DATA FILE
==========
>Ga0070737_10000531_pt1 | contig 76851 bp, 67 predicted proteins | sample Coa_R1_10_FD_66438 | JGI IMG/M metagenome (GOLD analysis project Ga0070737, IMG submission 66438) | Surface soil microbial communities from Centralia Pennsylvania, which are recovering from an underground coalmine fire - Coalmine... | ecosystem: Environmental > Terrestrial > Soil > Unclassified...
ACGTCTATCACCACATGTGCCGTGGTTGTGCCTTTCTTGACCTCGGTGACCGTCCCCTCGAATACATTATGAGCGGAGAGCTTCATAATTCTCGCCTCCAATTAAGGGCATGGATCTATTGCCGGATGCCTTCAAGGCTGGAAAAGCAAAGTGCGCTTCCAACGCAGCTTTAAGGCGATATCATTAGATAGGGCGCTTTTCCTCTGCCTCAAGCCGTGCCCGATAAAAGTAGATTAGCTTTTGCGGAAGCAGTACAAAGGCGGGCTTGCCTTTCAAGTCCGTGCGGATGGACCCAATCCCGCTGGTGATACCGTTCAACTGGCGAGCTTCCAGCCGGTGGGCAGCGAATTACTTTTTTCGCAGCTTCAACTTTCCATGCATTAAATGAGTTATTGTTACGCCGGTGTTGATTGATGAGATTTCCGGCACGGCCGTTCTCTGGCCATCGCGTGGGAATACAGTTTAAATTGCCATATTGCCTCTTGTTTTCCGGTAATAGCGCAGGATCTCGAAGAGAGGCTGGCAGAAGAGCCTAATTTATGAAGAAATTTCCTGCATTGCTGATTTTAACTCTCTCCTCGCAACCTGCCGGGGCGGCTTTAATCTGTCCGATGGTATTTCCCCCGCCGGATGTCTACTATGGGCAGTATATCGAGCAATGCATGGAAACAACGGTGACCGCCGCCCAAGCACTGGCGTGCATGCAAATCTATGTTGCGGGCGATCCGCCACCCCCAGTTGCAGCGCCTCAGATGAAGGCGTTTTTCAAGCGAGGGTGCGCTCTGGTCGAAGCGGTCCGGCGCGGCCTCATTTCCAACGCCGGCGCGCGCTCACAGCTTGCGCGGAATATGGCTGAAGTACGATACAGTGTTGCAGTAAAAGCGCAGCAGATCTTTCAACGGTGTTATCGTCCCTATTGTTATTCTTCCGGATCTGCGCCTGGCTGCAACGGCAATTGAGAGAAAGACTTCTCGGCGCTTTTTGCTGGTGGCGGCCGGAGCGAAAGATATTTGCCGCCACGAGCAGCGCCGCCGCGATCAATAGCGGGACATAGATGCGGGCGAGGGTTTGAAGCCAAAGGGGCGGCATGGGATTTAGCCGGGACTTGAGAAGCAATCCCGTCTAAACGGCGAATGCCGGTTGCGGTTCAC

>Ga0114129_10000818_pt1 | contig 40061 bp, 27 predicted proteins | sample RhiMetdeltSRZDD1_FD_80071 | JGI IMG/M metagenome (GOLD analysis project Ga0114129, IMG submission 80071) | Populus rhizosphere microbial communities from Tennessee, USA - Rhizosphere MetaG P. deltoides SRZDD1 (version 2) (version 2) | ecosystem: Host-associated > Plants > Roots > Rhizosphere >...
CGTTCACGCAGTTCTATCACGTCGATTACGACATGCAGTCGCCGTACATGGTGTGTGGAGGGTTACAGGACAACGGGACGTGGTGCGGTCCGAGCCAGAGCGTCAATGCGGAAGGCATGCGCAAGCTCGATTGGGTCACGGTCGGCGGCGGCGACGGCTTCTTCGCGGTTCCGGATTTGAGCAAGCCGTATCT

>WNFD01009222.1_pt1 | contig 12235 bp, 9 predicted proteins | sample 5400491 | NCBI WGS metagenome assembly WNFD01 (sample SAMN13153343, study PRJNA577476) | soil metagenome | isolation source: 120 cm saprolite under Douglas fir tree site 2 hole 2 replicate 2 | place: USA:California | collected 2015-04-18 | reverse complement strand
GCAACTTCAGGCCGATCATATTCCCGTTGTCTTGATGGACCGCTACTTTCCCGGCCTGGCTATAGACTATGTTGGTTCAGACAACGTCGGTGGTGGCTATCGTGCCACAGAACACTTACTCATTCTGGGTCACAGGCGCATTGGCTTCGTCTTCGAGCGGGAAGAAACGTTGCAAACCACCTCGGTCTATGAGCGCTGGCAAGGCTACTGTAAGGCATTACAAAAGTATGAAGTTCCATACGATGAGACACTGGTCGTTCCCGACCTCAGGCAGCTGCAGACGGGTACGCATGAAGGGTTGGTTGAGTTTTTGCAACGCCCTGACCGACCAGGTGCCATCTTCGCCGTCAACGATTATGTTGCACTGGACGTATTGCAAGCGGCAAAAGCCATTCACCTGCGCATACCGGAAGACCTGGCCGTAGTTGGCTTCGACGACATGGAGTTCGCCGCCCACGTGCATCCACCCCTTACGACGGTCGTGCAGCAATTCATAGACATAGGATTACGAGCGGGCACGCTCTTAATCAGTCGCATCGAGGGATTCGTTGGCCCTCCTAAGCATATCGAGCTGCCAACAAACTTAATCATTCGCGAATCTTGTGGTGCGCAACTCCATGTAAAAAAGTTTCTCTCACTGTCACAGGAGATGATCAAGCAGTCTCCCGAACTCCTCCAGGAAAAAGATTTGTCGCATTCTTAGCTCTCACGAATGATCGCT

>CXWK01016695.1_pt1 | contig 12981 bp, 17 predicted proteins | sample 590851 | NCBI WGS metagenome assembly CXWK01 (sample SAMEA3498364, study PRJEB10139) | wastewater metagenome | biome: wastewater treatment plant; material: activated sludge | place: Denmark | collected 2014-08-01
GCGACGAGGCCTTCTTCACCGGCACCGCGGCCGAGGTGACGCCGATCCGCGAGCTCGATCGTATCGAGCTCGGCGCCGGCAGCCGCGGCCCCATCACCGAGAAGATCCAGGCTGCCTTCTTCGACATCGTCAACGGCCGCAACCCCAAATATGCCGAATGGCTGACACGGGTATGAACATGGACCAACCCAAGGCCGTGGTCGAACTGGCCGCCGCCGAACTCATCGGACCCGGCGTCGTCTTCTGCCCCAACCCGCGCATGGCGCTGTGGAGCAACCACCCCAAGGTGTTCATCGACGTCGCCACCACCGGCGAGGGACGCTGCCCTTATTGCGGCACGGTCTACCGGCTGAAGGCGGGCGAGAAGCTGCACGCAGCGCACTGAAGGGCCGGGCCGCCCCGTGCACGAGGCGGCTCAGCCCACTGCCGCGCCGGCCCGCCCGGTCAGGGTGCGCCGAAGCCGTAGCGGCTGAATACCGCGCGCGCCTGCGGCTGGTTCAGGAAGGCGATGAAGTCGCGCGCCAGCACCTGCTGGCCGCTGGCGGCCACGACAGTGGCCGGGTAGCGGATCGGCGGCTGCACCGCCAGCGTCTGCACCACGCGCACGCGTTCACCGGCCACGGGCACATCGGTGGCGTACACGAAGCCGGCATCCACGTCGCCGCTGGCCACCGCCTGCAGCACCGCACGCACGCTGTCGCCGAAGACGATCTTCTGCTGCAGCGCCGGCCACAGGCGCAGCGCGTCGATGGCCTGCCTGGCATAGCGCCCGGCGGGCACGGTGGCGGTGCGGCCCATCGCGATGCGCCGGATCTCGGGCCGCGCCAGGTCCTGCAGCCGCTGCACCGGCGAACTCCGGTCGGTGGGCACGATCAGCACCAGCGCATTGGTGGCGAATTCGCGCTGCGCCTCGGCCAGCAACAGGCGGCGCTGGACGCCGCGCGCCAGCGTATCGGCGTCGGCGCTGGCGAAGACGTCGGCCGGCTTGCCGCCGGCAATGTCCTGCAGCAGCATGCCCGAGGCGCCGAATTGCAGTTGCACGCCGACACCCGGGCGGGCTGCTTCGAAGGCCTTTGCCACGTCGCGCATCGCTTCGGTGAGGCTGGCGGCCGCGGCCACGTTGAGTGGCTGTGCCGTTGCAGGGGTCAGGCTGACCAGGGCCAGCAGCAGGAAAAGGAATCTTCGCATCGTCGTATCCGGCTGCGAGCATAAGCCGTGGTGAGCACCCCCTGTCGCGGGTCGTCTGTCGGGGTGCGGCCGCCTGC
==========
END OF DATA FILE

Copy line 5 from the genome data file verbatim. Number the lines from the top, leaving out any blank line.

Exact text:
>WNFD01009222.1_pt1 | contig 12235 bp, 9 predicted proteins | sample 5400491 | NCBI WGS metagenome assembly WNFD01 (sample SAMN13153343, study PRJNA577476) | soil metagenome | isolation source: 120 cm saprolite under Douglas fir tree site 2 hole 2 replicate 2 | place: USA:California | collected 2015-04-18 | reverse complement strand